Let's end on a plus point, though, and it's a good one. The energy management of the Toyota's system is indeed exceptional and the decision to make it operate as a HEV after being a PHEV - or, more accurately, to ensure that the set-up always keeps more than the bare minimum reserves in the battery pack to allow for continuous HEV operation - reaps real benefits. Our test route was a looping, technical trek through the South Downs, conducted on a miserably cold and wet day in the teeth of Storm Christoph. Therefore, conditions not entirely conducive to great economy from any part-electric vehicle, seeing as we had the heated seats toasting away, the climate control set at 23.5 degrees C, and the lights and wipers going ten to the dozen. Yet the RAV4 did exactly what Toyota promised, using its full EV reserves to get us the first 30 miles of the route (it might have done 40-miles-plus, but we didn't exactly drive it cautiously during this opening sector). We then used the petrol engine to recharge the battery to half-full for a few miles, which saw economy dip to the mid-30s mpg, but once we switched the RAV4 into its Auto EV/HV setting, it used up what electric power was remaining and then operated as a HEV with the needle of the battery gauge firmly in the 'blue'. And it gave back a relatively stellar 54.5mpg across 30 miles of up-and-down, start-stop A-roads, which wended through many of the picturesque villages and towns of the bucolic county of West Sussex. That's a level of economy we think no other PHEV SUV we've ever tried could manage, once it had 'exhausted' its usable battery supply, so major kudos to Toyota for that.

Verdict

It's the usual PHEV lament with the Toyota RAV4 Plug-In Hybrid: IF you can use it as the manufacturer intended, with lots of plug-in charging phases, then it certainly offers something extra on top of the Hybrid AWD-i variant. It has also proven that, once it stops operating like a PHEV, it can return significantly superior average fuel economy to most other plug-in hybrid SUVs in the marketplace, while its incredibly impressive published eco-stats mean it is the obvious choice for fleet buyers who can take full advantage of all the financial tax benefits it offers.

But, for private buyers or Toyota enthusiasts, the RAV4 PHEV is simply way too expensive for what it is. Quick but not breathtakingly fast, decent in the corners but not startlingly talented, apart from its increased EV driving range then the RAV4 Plug-In Hybrid doesn't really do anything markedly extra to what the regular Hybrid RAV4 models can. In fact, it's the very fact the Mk5 RAV4 is such an excellent SUV to begin with that leaves us unimpressed with the newcomer. At 40,000 or thereabouts, we might be able to recommend it more. As it is, stick with a Hybrid AWD-i if you want the Toyota, out of all the midsized SUVs available.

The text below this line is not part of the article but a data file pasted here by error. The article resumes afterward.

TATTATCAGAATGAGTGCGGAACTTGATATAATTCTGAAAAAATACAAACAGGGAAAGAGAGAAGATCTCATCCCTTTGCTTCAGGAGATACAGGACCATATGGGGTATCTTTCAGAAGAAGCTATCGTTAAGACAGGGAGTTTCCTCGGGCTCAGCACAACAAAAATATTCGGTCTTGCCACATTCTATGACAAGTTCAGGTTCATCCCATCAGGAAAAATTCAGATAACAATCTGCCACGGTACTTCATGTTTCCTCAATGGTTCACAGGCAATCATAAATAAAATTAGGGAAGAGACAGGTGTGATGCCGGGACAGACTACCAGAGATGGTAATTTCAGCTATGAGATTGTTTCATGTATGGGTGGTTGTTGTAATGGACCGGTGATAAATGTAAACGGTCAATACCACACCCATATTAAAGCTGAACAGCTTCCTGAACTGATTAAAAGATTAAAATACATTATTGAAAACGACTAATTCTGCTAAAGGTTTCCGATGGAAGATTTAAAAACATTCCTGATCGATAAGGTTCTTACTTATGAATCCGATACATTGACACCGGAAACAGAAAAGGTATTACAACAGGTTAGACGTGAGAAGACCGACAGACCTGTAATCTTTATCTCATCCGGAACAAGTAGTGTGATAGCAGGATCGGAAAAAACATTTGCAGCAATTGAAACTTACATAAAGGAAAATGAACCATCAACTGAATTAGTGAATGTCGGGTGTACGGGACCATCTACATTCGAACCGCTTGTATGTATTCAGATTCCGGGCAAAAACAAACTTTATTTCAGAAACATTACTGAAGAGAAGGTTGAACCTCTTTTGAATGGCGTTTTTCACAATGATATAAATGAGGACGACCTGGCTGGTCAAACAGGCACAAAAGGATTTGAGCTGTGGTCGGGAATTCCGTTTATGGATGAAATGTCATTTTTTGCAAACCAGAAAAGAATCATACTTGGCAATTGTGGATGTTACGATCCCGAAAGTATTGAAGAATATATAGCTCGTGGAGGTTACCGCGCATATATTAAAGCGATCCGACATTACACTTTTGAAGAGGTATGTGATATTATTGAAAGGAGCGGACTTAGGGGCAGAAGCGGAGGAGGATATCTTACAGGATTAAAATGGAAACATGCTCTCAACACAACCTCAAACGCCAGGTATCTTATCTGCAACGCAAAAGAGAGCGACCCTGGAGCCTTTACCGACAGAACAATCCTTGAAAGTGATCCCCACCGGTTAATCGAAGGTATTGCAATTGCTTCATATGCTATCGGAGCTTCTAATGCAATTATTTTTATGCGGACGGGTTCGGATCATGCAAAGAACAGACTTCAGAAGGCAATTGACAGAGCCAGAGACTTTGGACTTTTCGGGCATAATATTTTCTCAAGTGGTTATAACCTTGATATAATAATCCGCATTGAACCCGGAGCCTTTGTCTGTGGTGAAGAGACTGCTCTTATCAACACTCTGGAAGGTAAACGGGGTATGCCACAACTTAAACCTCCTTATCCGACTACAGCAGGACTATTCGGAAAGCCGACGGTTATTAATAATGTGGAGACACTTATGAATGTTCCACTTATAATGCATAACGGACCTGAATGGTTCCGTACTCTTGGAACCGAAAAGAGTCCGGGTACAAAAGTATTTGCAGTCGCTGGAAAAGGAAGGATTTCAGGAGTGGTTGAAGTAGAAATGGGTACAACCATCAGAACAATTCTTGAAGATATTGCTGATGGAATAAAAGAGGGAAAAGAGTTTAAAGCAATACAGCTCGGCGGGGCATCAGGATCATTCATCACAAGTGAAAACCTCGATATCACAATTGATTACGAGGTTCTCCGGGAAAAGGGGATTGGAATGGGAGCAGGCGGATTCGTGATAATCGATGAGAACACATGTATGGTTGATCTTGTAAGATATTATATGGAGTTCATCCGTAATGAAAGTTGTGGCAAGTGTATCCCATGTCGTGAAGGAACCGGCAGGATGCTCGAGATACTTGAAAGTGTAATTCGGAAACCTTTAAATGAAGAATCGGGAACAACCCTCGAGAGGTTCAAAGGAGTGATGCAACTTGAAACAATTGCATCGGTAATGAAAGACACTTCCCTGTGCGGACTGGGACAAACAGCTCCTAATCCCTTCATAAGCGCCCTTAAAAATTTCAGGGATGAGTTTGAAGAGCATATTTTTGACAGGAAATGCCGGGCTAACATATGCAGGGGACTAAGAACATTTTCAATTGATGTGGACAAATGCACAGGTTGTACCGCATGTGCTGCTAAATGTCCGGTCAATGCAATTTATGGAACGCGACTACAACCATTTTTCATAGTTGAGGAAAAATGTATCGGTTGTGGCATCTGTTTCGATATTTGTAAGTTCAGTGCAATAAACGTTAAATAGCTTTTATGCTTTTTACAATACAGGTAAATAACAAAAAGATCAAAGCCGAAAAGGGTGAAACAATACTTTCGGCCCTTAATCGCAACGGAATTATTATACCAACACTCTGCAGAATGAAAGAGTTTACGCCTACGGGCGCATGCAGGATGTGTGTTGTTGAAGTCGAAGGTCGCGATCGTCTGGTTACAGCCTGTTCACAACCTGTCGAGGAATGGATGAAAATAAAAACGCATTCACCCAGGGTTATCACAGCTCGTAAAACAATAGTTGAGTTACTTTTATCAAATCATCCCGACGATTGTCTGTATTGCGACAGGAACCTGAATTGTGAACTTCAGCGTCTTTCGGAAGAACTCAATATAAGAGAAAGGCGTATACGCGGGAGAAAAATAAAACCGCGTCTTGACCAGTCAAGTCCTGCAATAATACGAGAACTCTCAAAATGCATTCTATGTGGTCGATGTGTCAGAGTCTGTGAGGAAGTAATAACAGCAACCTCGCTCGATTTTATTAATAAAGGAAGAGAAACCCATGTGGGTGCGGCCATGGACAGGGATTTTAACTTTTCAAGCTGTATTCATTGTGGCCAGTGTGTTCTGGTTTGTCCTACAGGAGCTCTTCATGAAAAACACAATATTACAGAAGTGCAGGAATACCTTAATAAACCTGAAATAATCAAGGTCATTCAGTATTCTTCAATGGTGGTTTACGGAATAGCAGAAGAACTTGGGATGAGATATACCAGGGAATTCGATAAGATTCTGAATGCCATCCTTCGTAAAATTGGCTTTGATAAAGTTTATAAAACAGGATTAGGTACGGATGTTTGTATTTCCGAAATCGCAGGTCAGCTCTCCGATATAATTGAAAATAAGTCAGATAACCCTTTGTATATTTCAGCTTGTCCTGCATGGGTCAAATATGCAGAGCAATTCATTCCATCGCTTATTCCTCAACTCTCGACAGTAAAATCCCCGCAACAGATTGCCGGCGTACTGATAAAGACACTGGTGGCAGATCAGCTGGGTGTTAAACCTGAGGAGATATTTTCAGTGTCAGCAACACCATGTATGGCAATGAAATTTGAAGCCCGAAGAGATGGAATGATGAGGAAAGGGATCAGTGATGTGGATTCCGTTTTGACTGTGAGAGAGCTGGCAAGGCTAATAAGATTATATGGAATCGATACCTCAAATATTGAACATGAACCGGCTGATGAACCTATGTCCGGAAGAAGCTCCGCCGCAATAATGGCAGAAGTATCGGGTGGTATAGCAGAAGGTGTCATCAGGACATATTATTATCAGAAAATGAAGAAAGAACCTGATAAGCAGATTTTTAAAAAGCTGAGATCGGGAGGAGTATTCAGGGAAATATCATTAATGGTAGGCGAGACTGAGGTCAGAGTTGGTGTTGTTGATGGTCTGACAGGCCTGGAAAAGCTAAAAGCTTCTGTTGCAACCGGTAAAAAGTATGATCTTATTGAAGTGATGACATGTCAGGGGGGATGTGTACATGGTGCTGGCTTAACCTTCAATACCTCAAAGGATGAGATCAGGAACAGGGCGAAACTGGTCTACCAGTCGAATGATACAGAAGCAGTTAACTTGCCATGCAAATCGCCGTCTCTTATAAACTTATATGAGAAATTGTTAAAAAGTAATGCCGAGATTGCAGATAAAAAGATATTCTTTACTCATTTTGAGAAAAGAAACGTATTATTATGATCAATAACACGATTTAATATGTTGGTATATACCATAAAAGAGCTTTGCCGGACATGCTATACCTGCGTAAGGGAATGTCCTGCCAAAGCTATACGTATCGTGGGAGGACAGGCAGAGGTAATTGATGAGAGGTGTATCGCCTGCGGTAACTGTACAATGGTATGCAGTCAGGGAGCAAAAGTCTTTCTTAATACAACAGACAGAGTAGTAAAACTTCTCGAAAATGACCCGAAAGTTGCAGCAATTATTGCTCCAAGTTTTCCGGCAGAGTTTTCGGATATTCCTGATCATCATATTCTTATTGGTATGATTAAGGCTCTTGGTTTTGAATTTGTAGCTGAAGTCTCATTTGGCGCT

4.5 4.5 4.5 4.5 4.5 Exterior Design

4 4 4 4 4 Interior Ambience

4.5 4.5 4.5 4.5 4.5 Passenger Space

4 4 4 4 4 Luggage Space

4.5 4.5 4.5 4.5 4.5 Safety

4.5 4.5 4.5 4.5 4.5 Comfort

3 3 3 3 3 Driving Dynamics

3.5 3.5 3.5 3.5 3.5 Powertrain


Matt Robinson - 26 Jan 2020









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2021 Toyota RAV4 Plug-In Hybrid Dynamic Premium. Image by Toyota GB.2021 Toyota RAV4 Plug-In Hybrid Dynamic Premium. Image by Toyota GB.2021 Toyota RAV4 Plug-In Hybrid Dynamic Premium. Image by Toyota GB.2021 Toyota RAV4 Plug-In Hybrid Dynamic Premium. Image by Toyota GB.2021 Toyota RAV4 Plug-In Hybrid Dynamic Premium. Image by Toyota GB.

2021 Toyota RAV4 Plug-In Hybrid Dynamic Premium. Image by Toyota GB.2021 Toyota RAV4 Plug-In Hybrid Dynamic Premium. Image by Toyota GB.2021 Toyota RAV4 Plug-In Hybrid Dynamic Premium. Image by Toyota GB.2021 Toyota RAV4 Plug-In Hybrid Dynamic Premium. Image by Toyota GB.2021 Toyota RAV4 Plug-In Hybrid Dynamic Premium. Image by Toyota GB.